We are so attached to what the other person think that it is easy to agree to do something you do not want to do. Another reason to ignore our own feelings is a fear of someone’s anger. We all have triggers from the past; too many people avoid anger because it brings back a memory best forgotten.

I was teaching a workshop in the Idaho mountains to teenagers, presenting ideas and skills to help them navigate the teen years. Lack of awareness is the same as no choice! (Read that again!) We need to train our children to successfully deal with the challenges of their youth.

Someone asks you to lie to help them. “I’m not comfortable with that idea.” Someone asks you change your mind about staying out after curfew. “I’m not comfortable with that idea.” Someone has a cigarette and wants you to smoke it with them. “I’m not comfortable with that idea.” Someone says something that could be taken two ways. “I’m not comfortable with what you just said, could you explain, please.” Someone is driving radically because they’ve been drinking. “Pull over right now! I’m not comfortable riding with you when you’re not sober.”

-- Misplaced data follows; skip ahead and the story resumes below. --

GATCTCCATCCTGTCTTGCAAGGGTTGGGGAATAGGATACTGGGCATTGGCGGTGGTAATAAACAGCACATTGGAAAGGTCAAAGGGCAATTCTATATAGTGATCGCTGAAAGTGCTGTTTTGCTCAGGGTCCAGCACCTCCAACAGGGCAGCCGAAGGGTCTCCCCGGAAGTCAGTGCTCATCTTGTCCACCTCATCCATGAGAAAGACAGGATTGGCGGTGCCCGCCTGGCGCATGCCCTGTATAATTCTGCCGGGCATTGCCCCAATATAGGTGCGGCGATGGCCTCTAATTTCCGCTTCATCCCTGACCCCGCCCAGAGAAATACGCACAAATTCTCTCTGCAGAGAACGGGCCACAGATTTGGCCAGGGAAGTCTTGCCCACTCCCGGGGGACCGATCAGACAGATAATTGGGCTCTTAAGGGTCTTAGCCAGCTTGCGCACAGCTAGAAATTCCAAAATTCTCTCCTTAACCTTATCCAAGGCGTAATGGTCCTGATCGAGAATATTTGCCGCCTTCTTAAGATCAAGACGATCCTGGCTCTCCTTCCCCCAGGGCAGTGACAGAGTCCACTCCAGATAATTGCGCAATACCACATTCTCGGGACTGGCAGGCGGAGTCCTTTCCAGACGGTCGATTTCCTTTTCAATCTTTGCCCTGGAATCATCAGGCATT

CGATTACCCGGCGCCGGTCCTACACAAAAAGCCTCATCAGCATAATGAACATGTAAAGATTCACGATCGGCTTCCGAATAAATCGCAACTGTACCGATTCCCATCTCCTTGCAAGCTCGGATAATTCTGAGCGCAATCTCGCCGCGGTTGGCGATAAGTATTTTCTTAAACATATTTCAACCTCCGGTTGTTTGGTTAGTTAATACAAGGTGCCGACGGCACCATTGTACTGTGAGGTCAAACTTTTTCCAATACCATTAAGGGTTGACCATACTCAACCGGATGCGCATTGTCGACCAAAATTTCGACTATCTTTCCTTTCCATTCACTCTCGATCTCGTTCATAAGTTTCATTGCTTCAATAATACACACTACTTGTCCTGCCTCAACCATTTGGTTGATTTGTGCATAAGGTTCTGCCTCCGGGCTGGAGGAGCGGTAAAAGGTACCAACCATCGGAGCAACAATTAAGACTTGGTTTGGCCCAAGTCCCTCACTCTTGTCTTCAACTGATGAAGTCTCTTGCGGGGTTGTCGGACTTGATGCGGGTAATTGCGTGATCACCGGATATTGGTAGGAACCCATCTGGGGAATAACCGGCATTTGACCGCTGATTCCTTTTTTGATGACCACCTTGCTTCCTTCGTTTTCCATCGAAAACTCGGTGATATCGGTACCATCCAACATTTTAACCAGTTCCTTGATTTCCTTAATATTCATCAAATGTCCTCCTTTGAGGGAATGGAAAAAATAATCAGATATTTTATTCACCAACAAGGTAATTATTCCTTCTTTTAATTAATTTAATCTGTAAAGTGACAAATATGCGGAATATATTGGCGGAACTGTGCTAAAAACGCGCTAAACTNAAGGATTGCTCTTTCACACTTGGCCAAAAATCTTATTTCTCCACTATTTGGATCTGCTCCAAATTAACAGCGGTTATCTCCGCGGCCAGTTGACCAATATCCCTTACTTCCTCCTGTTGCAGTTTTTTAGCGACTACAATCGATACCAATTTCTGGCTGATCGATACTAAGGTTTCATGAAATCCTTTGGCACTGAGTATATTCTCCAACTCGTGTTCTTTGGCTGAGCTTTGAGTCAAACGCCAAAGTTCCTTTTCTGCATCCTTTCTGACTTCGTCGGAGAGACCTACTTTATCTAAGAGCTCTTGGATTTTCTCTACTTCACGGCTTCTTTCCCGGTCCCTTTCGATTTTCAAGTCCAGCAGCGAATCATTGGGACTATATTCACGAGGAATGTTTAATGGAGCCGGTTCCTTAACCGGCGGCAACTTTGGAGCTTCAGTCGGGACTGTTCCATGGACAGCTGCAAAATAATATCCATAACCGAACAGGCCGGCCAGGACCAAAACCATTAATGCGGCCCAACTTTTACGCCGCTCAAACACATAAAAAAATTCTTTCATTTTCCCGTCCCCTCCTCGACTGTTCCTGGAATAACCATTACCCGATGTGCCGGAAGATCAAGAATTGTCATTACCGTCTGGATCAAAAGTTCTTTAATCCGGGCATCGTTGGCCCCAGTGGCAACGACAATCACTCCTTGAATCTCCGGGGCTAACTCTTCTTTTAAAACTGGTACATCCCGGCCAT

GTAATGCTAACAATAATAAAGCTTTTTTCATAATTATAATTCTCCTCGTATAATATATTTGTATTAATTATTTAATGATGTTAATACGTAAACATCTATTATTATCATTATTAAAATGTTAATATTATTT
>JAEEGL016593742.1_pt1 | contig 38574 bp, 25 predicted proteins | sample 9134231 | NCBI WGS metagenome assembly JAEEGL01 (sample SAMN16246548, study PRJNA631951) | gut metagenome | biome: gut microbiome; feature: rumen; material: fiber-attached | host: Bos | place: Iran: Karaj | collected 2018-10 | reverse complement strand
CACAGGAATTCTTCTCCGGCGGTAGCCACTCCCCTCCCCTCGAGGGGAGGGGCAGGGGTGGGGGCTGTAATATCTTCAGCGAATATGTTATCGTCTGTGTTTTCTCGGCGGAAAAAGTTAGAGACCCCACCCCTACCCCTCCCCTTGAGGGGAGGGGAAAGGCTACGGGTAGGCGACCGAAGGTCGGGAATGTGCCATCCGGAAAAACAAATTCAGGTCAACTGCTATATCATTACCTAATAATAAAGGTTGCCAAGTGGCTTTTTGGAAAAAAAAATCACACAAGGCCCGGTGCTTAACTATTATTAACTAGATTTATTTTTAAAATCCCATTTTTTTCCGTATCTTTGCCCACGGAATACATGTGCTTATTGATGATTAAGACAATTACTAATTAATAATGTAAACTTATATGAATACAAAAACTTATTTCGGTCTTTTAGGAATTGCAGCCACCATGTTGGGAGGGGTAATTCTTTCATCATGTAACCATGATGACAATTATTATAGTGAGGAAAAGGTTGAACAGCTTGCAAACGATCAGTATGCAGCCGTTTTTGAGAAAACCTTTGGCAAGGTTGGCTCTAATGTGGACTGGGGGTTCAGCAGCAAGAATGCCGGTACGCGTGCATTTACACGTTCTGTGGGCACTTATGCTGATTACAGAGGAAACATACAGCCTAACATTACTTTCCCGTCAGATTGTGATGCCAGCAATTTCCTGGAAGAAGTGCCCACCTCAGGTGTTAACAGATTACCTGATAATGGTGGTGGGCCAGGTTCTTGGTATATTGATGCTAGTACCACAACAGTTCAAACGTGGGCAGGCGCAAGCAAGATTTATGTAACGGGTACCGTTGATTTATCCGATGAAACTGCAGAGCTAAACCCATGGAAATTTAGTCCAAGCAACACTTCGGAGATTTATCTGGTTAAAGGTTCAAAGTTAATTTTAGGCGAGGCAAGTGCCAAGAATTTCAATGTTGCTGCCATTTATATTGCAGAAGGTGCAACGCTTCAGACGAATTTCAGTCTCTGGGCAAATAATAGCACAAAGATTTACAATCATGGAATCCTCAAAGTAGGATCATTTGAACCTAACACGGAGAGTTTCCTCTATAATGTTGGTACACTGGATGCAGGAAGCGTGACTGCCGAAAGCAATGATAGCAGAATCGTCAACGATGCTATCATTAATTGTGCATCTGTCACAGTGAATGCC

We are masters at making up excuses, fudging on what we say, doing what we don’t want to do. There’s not much the other person can say to “I’m not comfortable with…” Just repeat your sentence until the other person realizes you are holding the line.

When you do something you don’t want to do, resentment begins building a wall between you and someone else. The anger, resentment, revenge cycle builds with other personal compromises, and finally explodes. Head off, resentments with, “I’m not comfortable with that.”

Please share with friends and family!

Scott A. McDaniel photo